Emanuel says that we need to use prize money as an incentive. "What if the United States government — maybe in cooperation with the European Union and Japan — offered a $2 billion prize to the first five companies or academic centers that develop and get regulatory approval for a new class of antibiotics?" Because it costs at least $1 billion to develop a new drug, the prize money could provide a 100 percent return — even before sales. "From the government perspective, such a prize would be highly efficient: no payment for research that fizzles. Researchers win only with an approved product. Even if they generated just one new antibiotic class per year, the $2-billion-per-year payment would be a reasonable investment for a problem that costs the health care system $20 billion per year." Unless payers and governments are willing to provide favorable pricing for such a drug, the big companies are going to focus their R&D investments in areas like cancer, depression, and heart disease where the return-on-investments are much higher.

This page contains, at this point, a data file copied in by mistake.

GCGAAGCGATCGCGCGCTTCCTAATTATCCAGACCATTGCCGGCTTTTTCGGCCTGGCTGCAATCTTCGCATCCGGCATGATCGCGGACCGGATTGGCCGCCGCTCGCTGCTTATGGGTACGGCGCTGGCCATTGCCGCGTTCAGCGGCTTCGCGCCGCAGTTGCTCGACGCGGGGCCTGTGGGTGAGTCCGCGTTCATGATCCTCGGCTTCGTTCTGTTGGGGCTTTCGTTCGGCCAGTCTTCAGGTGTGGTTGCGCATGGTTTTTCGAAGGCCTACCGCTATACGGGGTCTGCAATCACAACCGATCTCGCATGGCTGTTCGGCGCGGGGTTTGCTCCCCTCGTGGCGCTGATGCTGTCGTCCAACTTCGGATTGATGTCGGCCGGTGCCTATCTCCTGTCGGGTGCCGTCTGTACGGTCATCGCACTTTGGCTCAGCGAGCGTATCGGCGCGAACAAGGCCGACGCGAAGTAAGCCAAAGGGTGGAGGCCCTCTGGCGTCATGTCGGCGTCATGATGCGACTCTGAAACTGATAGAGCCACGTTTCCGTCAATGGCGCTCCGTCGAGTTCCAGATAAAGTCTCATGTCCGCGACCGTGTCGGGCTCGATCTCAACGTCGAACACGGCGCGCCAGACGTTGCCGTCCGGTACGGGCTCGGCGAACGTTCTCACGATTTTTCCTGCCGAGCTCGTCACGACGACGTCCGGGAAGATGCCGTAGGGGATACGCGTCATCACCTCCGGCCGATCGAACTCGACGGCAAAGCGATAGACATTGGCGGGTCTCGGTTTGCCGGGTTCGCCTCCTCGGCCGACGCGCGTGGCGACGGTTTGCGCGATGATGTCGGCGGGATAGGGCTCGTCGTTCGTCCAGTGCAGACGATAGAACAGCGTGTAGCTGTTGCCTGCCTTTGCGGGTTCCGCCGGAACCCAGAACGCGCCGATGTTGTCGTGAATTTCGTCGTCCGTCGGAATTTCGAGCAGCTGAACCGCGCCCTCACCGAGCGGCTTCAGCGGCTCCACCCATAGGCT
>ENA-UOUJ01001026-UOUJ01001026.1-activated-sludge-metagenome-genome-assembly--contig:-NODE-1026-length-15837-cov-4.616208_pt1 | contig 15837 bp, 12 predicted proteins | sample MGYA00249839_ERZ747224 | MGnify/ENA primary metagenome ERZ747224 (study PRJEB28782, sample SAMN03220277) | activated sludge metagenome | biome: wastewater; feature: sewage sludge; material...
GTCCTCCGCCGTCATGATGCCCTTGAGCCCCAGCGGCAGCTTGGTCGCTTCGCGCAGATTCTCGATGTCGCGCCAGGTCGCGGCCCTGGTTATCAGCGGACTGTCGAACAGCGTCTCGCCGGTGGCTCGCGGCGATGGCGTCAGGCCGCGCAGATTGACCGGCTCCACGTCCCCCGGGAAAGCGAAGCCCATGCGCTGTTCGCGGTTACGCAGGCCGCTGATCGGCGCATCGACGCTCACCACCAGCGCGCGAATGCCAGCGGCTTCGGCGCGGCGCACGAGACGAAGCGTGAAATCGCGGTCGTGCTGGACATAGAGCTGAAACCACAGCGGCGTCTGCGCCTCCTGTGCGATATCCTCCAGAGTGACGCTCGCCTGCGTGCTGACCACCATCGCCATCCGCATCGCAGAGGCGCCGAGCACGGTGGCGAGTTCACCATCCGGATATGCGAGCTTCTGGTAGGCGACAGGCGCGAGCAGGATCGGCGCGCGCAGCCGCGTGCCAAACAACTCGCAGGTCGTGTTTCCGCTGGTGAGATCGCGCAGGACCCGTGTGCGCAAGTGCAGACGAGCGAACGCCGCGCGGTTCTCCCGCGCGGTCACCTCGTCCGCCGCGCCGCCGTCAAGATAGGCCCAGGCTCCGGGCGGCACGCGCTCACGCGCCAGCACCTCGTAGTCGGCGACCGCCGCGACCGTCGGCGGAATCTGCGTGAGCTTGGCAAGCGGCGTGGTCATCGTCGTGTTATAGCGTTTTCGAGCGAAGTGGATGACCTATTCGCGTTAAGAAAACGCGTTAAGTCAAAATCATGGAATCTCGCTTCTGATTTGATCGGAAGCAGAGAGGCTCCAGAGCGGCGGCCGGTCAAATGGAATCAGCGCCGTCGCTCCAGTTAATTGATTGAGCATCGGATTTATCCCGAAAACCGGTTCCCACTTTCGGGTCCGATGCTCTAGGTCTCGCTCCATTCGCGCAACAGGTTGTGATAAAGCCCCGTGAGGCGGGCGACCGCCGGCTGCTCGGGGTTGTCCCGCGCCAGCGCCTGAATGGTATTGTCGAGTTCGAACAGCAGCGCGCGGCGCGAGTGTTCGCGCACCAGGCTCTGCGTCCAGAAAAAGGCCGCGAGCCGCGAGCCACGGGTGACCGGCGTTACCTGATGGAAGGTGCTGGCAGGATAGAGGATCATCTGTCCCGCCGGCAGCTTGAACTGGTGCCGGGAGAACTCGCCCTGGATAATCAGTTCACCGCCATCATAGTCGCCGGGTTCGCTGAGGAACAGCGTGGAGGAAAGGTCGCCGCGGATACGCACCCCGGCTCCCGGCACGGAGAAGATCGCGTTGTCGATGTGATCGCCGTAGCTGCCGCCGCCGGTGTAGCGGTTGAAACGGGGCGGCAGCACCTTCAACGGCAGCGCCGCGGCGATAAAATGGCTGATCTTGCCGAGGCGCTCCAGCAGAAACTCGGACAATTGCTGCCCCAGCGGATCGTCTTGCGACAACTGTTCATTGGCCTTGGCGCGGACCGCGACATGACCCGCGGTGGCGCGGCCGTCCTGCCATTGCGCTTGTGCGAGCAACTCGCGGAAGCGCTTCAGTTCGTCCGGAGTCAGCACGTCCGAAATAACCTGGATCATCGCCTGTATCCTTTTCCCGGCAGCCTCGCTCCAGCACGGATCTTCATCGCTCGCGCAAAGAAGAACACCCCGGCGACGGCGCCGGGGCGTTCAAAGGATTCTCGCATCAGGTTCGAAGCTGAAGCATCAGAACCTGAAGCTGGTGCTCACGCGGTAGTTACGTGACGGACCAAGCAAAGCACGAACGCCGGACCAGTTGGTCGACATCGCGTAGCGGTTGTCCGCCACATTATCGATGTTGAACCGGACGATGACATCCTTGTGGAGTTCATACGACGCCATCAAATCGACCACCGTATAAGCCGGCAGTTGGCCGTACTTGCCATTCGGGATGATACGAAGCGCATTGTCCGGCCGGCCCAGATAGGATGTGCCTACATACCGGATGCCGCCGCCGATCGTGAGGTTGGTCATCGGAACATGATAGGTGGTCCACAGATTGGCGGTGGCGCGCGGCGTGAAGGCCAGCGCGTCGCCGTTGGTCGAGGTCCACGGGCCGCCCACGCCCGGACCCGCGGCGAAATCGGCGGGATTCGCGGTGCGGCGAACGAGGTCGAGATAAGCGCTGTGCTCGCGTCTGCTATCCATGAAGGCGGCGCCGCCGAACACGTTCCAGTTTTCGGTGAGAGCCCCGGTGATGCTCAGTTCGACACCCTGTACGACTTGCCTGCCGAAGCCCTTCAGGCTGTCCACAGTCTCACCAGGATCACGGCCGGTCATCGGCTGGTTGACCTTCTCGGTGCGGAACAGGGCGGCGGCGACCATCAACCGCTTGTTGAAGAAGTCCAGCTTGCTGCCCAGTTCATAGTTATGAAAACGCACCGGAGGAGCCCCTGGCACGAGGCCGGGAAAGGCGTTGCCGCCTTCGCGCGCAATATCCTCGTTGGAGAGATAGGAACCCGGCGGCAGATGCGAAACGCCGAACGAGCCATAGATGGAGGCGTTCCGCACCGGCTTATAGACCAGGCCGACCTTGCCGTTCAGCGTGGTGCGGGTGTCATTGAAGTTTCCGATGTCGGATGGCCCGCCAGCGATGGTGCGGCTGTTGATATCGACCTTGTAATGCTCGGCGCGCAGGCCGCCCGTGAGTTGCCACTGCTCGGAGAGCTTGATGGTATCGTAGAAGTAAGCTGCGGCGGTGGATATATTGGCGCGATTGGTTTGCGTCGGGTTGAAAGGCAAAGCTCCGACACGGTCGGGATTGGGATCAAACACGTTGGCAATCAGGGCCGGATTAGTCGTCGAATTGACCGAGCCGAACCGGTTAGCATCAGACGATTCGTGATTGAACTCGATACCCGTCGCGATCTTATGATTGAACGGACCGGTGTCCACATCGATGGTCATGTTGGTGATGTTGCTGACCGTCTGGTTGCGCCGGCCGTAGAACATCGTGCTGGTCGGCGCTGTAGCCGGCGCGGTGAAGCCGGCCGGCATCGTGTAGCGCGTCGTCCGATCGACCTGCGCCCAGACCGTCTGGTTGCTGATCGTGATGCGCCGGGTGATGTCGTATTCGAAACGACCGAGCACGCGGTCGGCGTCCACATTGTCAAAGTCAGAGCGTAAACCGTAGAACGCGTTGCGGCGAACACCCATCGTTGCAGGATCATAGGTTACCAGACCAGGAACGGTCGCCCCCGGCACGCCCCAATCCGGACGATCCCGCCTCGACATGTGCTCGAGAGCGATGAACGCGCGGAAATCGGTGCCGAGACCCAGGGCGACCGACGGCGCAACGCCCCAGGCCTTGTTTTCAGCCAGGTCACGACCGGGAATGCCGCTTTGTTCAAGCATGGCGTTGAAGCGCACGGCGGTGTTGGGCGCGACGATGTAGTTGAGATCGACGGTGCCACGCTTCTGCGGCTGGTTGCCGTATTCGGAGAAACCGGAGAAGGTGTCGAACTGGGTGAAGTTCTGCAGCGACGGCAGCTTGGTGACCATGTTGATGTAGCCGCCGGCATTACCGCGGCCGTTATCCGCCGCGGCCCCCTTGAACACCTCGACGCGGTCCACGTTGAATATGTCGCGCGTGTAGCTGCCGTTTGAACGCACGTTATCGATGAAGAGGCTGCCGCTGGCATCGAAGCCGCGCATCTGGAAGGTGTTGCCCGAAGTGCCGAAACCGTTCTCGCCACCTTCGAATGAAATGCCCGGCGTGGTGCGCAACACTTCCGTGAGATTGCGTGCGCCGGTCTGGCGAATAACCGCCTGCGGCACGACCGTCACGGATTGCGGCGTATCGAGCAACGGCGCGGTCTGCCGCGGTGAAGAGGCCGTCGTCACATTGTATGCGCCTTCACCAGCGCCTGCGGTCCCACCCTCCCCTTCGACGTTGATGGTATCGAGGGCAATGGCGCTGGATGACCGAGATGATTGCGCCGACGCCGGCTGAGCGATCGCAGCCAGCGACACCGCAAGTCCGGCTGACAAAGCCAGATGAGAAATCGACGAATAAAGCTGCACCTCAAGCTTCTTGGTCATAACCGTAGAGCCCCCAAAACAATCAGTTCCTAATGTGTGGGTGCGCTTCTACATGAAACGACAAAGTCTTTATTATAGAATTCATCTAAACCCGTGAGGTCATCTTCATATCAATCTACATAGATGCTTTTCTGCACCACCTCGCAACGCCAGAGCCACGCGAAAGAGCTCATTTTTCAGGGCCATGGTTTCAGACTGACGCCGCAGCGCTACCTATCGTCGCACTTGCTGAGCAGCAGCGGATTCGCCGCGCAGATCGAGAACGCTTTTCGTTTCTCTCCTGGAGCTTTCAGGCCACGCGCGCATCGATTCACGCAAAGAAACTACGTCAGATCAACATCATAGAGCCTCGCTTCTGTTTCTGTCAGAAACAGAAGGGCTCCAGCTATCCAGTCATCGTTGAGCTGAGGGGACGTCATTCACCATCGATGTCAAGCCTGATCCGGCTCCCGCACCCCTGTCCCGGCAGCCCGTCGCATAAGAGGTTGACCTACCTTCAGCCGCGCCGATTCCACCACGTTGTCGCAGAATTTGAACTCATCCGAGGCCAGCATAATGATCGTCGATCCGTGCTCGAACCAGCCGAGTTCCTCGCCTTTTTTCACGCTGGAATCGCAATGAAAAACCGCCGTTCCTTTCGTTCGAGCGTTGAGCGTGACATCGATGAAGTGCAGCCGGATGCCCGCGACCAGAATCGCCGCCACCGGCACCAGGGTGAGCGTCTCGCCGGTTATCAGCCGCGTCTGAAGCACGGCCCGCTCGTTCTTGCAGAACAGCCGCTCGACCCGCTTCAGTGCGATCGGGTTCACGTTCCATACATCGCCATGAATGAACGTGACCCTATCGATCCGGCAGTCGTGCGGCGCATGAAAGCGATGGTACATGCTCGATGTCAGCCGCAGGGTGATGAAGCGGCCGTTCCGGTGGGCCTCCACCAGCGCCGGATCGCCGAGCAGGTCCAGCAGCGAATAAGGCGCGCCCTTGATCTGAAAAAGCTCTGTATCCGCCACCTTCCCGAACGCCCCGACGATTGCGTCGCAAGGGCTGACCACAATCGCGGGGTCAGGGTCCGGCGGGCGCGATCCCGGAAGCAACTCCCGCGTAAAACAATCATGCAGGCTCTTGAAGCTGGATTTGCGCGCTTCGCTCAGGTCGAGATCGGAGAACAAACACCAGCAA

China

It's Official: NSA Spying Is Hurting the US Tech Economy 270

Posted by samzenpus
from the who's-to-blame dept.
An anonymous reader writes China is backing away from U.S. tech brands for state purchases after NSA revelations, according to Reuters. This confirms what many U.S. technology companies have been saying for the past year: the activities by the NSA are harming their businesses in crucial growth markets, including China. From the article: "A new report confirmed key brands, including Cisco, Apple, Intel, and McAfee -- among others -- have been dropped from the Chinese government's list of authorized brands, a Reuters report said Wednesday. The number of approved foreign technology brands fell by a third, based on an analysis of the procurement list. Less than half of those companies with security products remain on the list."
The Almighty Buck

Inventors Revolutionize Beekeeping 129

Posted by samzenpus